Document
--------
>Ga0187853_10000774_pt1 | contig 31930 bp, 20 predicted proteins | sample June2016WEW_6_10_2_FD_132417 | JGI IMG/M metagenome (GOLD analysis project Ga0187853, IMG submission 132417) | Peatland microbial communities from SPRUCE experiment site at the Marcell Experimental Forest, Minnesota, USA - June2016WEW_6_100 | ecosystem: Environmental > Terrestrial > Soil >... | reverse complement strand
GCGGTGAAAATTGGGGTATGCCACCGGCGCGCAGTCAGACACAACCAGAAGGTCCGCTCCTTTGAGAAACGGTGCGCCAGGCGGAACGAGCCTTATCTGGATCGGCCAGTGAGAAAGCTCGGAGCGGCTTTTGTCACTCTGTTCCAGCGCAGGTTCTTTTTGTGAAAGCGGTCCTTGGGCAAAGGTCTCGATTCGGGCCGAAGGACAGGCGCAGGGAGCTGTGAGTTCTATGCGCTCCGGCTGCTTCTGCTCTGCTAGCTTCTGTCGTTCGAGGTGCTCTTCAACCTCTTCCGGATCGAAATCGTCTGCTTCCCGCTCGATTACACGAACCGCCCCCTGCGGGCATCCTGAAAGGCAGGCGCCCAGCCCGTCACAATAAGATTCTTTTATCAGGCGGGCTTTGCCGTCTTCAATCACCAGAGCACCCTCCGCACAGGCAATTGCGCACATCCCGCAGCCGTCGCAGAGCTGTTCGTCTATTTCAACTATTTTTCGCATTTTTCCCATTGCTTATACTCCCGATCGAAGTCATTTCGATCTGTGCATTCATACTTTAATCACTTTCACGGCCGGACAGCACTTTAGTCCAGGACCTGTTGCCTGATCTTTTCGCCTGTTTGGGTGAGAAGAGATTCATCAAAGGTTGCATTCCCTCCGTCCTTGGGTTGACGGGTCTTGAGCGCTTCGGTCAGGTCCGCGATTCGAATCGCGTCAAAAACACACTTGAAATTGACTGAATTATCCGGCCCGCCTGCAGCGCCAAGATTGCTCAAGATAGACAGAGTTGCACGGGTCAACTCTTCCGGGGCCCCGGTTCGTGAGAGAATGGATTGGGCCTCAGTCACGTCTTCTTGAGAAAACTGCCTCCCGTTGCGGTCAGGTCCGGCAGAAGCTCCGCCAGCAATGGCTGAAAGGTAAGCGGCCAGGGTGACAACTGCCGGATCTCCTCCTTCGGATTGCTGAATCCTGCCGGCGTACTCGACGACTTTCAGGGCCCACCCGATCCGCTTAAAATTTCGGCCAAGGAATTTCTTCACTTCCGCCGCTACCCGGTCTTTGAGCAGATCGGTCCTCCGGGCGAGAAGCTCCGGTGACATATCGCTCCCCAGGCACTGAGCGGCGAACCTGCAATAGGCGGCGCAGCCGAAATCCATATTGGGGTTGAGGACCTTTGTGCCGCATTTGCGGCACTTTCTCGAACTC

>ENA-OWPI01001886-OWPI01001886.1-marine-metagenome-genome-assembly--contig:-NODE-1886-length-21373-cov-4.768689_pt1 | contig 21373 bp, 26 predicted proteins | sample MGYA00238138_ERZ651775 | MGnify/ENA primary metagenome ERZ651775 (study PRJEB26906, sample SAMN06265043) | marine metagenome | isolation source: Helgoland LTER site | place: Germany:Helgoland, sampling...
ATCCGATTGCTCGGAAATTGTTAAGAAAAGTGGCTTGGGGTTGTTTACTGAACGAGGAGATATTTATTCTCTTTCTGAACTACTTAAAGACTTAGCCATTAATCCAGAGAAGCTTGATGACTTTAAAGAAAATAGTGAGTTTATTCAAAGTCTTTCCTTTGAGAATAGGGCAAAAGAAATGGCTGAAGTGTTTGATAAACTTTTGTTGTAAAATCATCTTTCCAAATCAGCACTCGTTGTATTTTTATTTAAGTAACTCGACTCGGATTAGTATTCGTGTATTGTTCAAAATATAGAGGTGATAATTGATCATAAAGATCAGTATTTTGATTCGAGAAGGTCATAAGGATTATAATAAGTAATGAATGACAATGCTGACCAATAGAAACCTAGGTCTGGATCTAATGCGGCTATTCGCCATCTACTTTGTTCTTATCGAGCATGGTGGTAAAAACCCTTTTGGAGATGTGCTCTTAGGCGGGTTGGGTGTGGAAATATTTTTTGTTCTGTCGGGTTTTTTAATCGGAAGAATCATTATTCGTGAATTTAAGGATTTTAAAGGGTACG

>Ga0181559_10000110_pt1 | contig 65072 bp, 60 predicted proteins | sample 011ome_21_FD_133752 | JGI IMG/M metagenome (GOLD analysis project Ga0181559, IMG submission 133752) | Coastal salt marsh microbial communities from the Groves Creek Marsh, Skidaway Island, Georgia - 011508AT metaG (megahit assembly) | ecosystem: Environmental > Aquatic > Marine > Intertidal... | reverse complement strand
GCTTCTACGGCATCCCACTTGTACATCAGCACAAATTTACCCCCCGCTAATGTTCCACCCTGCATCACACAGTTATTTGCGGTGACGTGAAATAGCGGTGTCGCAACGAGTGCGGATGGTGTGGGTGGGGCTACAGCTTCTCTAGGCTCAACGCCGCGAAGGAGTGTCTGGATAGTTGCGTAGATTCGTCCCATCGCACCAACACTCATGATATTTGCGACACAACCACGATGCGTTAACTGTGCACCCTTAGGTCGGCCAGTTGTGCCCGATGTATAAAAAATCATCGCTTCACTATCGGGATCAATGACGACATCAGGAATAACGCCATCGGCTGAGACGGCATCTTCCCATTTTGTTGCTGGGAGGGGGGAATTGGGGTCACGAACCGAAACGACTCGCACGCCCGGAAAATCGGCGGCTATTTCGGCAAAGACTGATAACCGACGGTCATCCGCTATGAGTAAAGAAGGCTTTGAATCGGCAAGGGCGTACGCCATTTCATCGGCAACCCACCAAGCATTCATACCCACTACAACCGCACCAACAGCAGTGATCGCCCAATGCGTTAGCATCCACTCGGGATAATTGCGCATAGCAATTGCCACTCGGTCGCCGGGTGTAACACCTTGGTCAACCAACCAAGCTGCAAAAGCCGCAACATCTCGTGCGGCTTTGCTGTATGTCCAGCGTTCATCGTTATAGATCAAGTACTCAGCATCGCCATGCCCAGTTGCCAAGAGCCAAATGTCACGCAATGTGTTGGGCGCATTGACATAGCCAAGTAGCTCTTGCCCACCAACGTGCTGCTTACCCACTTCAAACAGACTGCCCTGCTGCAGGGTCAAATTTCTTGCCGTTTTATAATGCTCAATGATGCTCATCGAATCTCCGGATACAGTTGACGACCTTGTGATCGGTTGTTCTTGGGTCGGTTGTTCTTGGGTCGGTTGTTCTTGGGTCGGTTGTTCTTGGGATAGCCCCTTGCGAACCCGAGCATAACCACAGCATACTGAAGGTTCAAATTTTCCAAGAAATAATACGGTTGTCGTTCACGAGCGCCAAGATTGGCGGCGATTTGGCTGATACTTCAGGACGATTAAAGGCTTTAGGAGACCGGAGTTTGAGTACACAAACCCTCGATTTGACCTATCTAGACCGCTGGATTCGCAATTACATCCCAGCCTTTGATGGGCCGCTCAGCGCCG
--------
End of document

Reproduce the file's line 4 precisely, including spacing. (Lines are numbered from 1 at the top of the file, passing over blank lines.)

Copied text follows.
ATCCGATTGCTCGGAAATTGTTAAGAAAAGTGGCTTGGGGTTGTTTACTGAACGAGGAGATATTTATTCTCTTTCTGAACTACTTAAAGACTTAGCCATTAATCCAGAGAAGCTTGATGACTTTAAAGAAAATAGTGAGTTTATTCAAAGTCTTTCCTTTGAGAATAGGGCAAAAGAAATGGCTGAAGTGTTTGATAAACTTTTGTTGTAAAATCATCTTTCCAAATCAGCACTCGTTGTATTTTTATTTAAGTAACTCGACTCGGATTAGTATTCGTGTATTGTTCAAAATATAGAGGTGATAATTGATCATAAAGATCAGTATTTTGATTCGAGAAGGTCATAAGGATTATAATAAGTAATGAATGACAATGCTGACCAATAGAAACCTAGGTCTGGATCTAATGCGGCTATTCGCCATCTACTTTGTTCTTATCGAGCATGGTGGTAAAAACCCTTTTGGAGATGTGCTCTTAGGCGGGTTGGGTGTGGAAATATTTTTTGTTCTGTCGGGTTTTTTAATCGGAAGAATCATTATTCGTGAATTTAAGGATTTTAAAGGGTACG